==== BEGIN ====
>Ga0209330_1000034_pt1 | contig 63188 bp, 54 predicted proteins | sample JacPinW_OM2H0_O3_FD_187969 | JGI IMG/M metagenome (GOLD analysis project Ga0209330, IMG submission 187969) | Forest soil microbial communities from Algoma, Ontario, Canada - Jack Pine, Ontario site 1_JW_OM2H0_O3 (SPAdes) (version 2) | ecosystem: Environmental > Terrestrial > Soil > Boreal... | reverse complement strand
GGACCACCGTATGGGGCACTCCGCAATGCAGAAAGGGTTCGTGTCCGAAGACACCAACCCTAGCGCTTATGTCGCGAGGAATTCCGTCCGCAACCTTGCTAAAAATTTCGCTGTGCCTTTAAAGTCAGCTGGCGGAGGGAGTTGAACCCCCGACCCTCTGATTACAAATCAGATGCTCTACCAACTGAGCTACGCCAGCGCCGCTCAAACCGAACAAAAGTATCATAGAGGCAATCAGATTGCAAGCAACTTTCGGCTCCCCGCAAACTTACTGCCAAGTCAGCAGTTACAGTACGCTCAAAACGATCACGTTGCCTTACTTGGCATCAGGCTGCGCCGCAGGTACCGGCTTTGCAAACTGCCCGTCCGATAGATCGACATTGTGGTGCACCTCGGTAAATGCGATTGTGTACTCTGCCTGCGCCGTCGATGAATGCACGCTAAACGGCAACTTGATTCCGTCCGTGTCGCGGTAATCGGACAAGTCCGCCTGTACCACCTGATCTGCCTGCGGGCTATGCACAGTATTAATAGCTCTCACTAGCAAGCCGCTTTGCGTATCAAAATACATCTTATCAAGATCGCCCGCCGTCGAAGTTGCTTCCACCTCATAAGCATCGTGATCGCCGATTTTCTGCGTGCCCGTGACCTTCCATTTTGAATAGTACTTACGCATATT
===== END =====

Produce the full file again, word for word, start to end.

>Ga0209330_1000034_pt1 | contig 63188 bp, 54 predicted proteins | sample JacPinW_OM2H0_O3_FD_187969 | JGI IMG/M metagenome (GOLD analysis project Ga0209330, IMG submission 187969) | Forest soil microbial communities from Algoma, Ontario, Canada - Jack Pine, Ontario site 1_JW_OM2H0_O3 (SPAdes) (version 2) | ecosystem: Environmental > Terrestrial > Soil > Boreal... | reverse complement strand
GGACCACCGTATGGGGCACTCCGCAATGCAGAAAGGGTTCGTGTCCGAAGACACCAACCCTAGCGCTTATGTCGCGAGGAATTCCGTCCGCAACCTTGCTAAAAATTTCGCTGTGCCTTTAAAGTCAGCTGGCGGAGGGAGTTGAACCCCCGACCCTCTGATTACAAATCAGATGCTCTACCAACTGAGCTACGCCAGCGCCGCTCAAACCGAACAAAAGTATCATAGAGGCAATCAGATTGCAAGCAACTTTCGGCTCCCCGCAAACTTACTGCCAAGTCAGCAGTTACAGTACGCTCAAAACGATCACGTTGCCTTACTTGGCATCAGGCTGCGCCGCAGGTACCGGCTTTGCAAACTGCCCGTCCGATAGATCGACATTGTGGTGCACCTCGGTAAATGCGATTGTGTACTCTGCCTGCGCCGTCGATGAATGCACGCTAAACGGCAACTTGATTCCGTCCGTGTCGCGGTAATCGGACAAGTCCGCCTGTACCACCTGATCTGCCTGCGGGCTATGCACAGTATTAATAGCTCTCACTAGCAAGCCGCTTTGCGTATCAAAATACATCTTATCAAGATCGCCCGCCGTCGAAGTTGCTTCCACCTCATAAGCATCGTGATCGCCGATTTTCTGCGTGCCCGTGACCTTCCATTTTGAATAGTACTTACGCATATT